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The User Experience: iOS

Apple's iPad 2 Review: Tom's Goes Down The Tablet Rabbit Hole
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If you’ve already used the original iPad, nothing has changed. All of the same gestures apply: pinch, zoom, swipe, and scrolling.

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SafariSafari

Apple rolled out iOS 4.3 on March 9th, two days before the iPad 2's launch. While the interface didn't change, Safari claims big performance gains thanks the new Nitro JavaScript engine. You’ll still get this benefit from upgrading to iOS 4.3 on the original iPad, but the java experience is noticeably better on the iPad 2, since it has more CPU power to back up the engine.

I should point out that the new JavaScript engine also improves the original iPad's battery life, but this only applies when you're browsing websites that utilize JavaScript. If you tend to browse websites like Wikipedia (JavaScript-free), you're going to gain nothing in performance or battery life with the iOS 4.3 upgrade.

Multitasking

Multitasking in iOSMultitasking in iOSManually Ejecting Programs from RAMManually Ejecting Programs from RAM

Multitasking is the same on the iPad 2; it hasn't changed. You have to double-tap on the home button to pull up the tabbing menu, and you still can’t multitask as smoothly as you can on a desktop. All applications run full-screen, so there’s no way to simultaneously manage multiple windows. For example, if someone messages me on Skype, I need to exit email and pull up the Skype program to respond. Apple needs to figure out how to better optimize the multitasking experience, because this is part of what makes us so productive on desktop PCs.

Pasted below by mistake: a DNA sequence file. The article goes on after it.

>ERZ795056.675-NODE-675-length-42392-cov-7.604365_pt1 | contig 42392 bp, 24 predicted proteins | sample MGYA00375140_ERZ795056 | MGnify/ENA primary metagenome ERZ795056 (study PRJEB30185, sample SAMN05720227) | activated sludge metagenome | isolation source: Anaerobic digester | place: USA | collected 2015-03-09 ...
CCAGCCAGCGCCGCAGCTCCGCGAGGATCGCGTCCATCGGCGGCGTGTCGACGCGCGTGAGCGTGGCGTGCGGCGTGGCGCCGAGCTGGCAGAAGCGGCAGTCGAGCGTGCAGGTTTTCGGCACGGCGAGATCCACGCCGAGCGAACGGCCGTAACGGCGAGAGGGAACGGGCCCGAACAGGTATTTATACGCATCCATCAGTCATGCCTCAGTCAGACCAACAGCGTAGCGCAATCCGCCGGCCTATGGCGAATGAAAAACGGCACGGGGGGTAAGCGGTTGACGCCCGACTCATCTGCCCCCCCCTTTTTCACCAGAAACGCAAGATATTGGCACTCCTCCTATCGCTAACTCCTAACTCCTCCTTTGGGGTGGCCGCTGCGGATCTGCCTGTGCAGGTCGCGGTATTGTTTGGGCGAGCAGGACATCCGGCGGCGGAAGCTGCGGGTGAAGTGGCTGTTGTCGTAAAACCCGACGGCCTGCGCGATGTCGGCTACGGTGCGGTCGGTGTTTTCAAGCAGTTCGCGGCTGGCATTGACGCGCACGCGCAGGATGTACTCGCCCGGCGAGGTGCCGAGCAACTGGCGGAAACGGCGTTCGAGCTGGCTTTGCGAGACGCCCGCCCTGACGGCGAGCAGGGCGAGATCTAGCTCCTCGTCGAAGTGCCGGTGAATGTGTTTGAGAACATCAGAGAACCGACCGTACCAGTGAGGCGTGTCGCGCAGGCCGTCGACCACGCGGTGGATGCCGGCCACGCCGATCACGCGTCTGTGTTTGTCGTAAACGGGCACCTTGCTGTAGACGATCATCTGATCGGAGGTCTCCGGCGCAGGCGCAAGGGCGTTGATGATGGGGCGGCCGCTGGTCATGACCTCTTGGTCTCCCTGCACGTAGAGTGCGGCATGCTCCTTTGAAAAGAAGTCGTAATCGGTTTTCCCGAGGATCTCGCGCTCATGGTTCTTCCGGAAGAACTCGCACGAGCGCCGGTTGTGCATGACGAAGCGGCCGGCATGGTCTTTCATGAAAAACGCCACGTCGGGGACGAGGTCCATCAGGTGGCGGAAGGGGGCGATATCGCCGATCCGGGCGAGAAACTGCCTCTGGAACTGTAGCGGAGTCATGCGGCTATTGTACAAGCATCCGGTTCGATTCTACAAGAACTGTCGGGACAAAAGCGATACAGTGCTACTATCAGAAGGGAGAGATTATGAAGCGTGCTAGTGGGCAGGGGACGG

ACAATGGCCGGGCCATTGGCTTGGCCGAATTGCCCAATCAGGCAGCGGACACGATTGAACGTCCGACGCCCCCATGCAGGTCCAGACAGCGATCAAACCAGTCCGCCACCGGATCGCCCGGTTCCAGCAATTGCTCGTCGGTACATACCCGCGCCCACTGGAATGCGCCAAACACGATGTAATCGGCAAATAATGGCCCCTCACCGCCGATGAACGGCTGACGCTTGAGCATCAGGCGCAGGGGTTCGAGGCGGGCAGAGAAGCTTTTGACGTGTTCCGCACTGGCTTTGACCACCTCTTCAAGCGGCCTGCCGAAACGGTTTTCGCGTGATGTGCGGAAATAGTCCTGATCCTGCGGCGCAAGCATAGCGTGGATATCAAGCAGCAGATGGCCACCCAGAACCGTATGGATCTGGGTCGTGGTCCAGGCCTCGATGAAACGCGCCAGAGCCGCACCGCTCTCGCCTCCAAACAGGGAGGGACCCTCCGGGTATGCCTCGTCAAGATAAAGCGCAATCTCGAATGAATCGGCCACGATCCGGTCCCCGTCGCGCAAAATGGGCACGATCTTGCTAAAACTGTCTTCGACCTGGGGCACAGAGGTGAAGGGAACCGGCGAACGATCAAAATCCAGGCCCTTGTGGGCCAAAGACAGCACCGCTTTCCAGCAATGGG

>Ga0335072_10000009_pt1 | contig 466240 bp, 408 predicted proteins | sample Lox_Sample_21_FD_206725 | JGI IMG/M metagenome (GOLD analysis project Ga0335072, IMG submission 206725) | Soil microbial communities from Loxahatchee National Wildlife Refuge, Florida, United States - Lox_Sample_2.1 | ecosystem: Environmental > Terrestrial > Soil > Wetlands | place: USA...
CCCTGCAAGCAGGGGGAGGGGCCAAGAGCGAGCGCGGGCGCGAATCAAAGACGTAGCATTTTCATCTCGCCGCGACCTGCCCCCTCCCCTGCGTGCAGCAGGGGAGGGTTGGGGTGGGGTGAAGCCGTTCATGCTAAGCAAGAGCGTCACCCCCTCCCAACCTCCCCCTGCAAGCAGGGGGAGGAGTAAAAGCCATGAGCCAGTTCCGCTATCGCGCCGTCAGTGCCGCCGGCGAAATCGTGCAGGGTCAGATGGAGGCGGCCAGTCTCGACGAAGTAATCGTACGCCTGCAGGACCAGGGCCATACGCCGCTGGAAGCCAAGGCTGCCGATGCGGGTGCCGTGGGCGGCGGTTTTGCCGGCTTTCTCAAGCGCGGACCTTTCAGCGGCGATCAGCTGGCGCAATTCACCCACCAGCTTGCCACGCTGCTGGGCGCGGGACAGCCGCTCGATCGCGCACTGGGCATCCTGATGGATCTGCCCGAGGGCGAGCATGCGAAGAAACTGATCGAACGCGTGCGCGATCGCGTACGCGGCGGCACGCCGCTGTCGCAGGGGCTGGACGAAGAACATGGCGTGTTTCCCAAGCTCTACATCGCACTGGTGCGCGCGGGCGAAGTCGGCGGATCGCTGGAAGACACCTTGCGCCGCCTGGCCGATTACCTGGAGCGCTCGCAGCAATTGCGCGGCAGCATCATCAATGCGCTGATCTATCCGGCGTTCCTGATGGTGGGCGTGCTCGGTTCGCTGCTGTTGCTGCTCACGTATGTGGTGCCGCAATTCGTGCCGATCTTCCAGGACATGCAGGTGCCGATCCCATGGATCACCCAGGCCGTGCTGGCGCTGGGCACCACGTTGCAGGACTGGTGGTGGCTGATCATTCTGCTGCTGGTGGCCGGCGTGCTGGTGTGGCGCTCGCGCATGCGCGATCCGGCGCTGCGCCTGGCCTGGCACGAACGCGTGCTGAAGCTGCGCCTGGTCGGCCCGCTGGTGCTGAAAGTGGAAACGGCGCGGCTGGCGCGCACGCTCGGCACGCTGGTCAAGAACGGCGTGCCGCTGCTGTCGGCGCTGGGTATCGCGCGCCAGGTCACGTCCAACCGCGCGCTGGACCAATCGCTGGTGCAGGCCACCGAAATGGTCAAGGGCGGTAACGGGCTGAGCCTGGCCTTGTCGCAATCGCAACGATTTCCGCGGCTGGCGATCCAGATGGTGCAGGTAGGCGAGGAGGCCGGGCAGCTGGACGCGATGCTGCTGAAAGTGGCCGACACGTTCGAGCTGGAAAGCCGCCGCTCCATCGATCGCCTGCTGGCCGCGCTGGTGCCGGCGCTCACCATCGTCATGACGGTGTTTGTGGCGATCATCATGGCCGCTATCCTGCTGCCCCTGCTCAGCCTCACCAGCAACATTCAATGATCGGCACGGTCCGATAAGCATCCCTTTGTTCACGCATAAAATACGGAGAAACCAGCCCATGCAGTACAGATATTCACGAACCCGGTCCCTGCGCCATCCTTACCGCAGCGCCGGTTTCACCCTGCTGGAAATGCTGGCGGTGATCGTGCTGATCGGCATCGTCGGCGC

Until Apple addresses this interface issue, any other improvements wind up fairly iterative. The iPad 2 has more memory, for instance, and you do see the benefit of that upgrade when you switch between multiple programs.

Apple iPad (left) vs iPad 2 (right): More Memory, More Multitasking

In order to understand why, you need to realize that memory management in iOS works on the principle of first in, first out (FIFO). As with the desktop, opening more applications requires more memory. If the next application you open exceeds the amount of available memory, the operating system ejects the oldest program in memory to free up space, but since swap files aren’t used in iOS, ejected apps save their data to storage memory as soon as they move into the background. This affects the Web browsing experience because Safari doesn’t store Web pages locally. When the iPad runs low on memory, Safari can no longer store a page in RAM. Instead, it stores a preview of the page that refreshes when you return to Safari. On the original iPad, it was annoying to lose my place on a Web page because when I had to open other programs. With 512 MB of LP-DDR2, the iPad 2 no longer suffers this problem.

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